And ok, if you turn back to Seething Lane you will get to Draft House, a burger bar with an incredible range of rotating non-alcoholic beers including stouts, wheat beer and cider (5/5). We think this branch of the generally excellent Draft House chain may just about have the biggest range of non-alcoholic beers of all City pubs.
The Ship on Hart Street (there are several pubs called the Ship in the City so make sure you find the right one!) is a traditional City pub with a non-traditional two non-alcoholic beers on offer (5/5). Don’t forget to say hi to Paul the landlord from us.
If you walk towards Monument, you can pop into the pub that Charlie thinks has the best name ever: the Walrus and the Carpenter! (5/5) But they’re not just a great name, they also serve two non-alcoholic beers, plus a cider and a decent soft drinks range too.
And finally, with a view of Tower Bridge, the stately Liberty Bounds is part of JD Wetherspoon chain, and therefore has the usual good selection of low and non-alcoholic options (5/5).
Nearest stations: Fenchurch Street, Tower Hill
There are many places around Smithfield market, all very close to each other. Here are some to try.
Bishop’s Finger (3/5) is a traditional pub with food, function room and outside seating. Almost next door is ale and pie house the Butcher’s Hook and Cleaver (3/5). Both offer at least one 0% beer and a decent choice of soft drinks. On Long Lane towards Barbican you’ll find Piano Smithfield if you fancy a mocktail instead (3/5).
A bit further out there is Dado 54 on Farringdon Street (3/5). Apparently 200 years old, but serving low and no alcohol beers in the modern mindful drinking fashion. And in the other direction, past Barbican Station on Goswell Road is the Shakespeare (4/5). A classic pub with two non-alcoholic beers and the usual soft drinks.
Nearest stations: Barbican, Farringdon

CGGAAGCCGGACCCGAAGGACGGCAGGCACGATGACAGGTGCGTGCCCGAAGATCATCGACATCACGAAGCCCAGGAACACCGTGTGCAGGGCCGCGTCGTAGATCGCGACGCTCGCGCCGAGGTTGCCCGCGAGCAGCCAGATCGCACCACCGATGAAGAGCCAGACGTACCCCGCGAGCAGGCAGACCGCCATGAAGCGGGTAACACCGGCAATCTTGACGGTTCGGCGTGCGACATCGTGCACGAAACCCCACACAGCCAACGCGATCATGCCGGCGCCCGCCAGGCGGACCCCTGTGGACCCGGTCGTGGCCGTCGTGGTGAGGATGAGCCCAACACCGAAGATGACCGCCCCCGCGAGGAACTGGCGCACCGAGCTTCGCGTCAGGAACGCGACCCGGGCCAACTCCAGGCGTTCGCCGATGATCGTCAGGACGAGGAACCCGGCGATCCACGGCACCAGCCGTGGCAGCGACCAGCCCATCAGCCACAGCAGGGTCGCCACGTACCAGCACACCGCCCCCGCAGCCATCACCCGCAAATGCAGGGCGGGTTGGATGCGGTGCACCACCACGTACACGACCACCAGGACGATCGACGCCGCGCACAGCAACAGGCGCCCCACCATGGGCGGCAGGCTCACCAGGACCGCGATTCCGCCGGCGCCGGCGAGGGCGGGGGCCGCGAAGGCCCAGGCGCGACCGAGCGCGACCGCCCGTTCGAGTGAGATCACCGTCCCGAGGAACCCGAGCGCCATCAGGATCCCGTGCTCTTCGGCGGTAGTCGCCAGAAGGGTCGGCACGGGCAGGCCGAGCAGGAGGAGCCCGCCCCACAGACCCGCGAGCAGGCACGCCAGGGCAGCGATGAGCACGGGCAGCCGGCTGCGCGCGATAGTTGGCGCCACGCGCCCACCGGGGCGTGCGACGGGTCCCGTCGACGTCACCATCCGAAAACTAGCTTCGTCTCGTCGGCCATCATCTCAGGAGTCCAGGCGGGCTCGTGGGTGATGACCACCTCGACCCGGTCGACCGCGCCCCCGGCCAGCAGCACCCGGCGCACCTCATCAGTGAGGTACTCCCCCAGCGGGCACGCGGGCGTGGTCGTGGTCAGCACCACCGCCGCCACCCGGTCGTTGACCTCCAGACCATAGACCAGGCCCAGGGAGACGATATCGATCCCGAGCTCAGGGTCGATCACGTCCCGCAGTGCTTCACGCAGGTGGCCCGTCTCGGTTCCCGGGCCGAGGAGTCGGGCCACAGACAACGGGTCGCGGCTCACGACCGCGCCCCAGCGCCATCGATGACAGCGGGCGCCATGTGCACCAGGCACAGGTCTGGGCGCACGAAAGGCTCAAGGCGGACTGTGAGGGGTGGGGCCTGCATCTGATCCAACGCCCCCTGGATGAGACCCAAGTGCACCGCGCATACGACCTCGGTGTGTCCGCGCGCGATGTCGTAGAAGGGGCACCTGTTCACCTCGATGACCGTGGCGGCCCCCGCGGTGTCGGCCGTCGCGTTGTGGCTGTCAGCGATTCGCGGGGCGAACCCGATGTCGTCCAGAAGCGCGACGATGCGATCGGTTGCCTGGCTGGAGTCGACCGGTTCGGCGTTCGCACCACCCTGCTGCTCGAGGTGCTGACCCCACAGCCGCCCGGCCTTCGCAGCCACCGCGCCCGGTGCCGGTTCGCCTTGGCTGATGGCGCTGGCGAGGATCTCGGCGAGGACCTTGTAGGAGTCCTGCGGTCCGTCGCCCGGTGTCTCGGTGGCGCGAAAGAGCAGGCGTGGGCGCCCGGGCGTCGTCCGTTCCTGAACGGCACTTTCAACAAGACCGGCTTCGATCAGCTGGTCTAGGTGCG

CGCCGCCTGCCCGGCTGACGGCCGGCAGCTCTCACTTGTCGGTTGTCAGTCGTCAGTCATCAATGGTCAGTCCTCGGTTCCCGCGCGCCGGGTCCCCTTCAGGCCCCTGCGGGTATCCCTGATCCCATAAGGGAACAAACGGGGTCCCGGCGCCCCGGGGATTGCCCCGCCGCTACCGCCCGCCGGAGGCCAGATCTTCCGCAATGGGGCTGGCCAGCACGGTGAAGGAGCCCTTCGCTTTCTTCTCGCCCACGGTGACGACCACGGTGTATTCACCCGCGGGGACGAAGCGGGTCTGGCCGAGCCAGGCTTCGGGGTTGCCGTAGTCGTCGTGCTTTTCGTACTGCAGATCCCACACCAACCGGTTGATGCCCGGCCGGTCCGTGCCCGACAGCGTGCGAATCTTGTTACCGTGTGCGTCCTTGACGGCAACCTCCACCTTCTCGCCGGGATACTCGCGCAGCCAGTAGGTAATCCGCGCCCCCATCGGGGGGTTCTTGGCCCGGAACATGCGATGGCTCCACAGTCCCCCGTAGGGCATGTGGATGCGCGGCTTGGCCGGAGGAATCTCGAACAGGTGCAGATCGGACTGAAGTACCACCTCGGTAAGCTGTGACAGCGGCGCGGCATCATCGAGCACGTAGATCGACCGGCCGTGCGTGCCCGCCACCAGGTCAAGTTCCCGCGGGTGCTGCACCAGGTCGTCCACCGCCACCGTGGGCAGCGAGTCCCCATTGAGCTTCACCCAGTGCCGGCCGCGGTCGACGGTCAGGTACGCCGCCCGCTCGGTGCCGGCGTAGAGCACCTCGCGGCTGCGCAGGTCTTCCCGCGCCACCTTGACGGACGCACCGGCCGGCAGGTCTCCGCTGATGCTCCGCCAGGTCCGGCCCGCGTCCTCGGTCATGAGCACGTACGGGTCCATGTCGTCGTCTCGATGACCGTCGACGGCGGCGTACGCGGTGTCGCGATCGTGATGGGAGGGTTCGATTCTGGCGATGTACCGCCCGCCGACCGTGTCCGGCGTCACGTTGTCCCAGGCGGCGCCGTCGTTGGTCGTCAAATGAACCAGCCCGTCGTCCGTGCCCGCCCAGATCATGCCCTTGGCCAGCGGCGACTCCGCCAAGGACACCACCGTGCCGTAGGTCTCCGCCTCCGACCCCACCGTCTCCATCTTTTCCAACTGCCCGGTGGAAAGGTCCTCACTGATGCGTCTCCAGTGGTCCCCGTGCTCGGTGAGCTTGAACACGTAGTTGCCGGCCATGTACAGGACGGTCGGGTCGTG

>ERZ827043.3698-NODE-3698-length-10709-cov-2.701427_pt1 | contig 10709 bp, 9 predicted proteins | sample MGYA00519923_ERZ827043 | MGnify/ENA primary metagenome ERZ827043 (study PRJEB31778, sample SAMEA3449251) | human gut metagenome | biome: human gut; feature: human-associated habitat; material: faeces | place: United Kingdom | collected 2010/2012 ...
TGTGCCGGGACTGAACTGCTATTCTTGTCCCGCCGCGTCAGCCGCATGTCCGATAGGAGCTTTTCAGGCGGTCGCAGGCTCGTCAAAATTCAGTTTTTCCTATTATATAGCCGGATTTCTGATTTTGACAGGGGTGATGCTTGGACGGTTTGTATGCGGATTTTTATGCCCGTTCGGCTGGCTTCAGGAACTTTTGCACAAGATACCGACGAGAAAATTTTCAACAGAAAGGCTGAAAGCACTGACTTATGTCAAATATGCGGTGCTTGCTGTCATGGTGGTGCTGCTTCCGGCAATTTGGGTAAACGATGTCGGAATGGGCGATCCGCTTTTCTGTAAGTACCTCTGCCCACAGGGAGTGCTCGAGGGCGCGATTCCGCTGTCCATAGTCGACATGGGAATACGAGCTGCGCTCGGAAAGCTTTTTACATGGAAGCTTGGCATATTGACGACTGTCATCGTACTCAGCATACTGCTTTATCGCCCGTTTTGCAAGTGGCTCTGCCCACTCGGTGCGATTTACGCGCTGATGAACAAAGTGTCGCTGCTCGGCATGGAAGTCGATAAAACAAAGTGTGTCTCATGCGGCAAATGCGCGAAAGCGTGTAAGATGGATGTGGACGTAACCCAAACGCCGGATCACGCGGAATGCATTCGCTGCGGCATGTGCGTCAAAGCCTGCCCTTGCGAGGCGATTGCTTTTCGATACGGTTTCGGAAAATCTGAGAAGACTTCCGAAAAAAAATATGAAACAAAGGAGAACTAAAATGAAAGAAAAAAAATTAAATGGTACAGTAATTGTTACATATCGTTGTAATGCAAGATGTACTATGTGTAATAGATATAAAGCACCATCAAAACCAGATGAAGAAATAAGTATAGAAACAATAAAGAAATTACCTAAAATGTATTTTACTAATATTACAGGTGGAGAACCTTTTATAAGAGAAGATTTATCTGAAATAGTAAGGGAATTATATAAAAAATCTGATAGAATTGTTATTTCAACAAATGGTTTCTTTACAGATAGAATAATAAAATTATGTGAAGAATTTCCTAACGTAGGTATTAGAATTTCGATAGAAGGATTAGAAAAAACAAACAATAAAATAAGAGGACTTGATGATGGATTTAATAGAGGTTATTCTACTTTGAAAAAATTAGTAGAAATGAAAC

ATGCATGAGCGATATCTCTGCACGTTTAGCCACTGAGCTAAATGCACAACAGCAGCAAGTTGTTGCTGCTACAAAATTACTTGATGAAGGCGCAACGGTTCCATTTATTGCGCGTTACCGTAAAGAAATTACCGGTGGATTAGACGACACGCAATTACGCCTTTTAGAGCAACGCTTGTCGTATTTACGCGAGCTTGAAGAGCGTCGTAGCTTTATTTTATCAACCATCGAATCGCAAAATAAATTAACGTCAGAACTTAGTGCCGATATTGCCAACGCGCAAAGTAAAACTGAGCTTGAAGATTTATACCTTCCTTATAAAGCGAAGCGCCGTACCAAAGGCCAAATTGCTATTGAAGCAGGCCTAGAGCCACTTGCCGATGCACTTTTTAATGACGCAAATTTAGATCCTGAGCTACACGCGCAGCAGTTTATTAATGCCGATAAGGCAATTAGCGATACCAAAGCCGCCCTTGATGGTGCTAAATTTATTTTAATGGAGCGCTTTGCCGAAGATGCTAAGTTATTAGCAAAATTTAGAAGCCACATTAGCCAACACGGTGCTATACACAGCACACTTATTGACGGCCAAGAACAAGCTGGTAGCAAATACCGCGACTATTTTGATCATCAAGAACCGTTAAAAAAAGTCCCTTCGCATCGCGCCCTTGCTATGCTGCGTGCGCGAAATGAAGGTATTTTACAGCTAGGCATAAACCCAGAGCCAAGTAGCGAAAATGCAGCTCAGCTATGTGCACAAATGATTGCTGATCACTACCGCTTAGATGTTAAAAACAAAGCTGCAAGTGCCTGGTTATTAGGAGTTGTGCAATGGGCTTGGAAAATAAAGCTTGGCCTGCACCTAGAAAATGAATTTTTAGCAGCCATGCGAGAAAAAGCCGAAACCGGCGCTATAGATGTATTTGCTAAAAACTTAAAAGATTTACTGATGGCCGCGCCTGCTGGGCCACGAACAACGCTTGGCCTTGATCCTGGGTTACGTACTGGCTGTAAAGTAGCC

Starting from Bank station, walk down Old Broad Street until you get to Throgmorton Street. This is where you’ll find the Arbitrager. They only score 1/5 on the Guide, since their non-alcoholic drinks range is rather small, but they are still worth a visit as their drinks list is well curated and very interesting. They do serve a lower alcohol beer and an exquisite selection of soft drinks including Square Root – and they create their own fresh tonics!
Continue on Old Broad Street, turn right to Wormwood Street, left to Bishopsgate and right again to Devonshire Row. Cinnamon Kitchen is on Devonshire Square (5/5). A chic contemporary restaurant for innovative Indian cooking influenced by classic British traditions. And also a non-alcoholic beer, and a good choice of soft drinks and mocktails.
Curry eaten, walk back to Bishopsgate, where you have several options for a mindful night cap: turn right to All Bar One (5/5) for a mocktail, pop into Hamilton Hall (5/5) at the Liverpool Street station entrance for a non-alcoholic beer, or walk up Liverpool Street to the Railway Tavern (4/5) for a Posh and Becks: Becks Blue non-alcoholic beer with elderflower or lemonade!
Nearest stations: Bank, Liverpool Street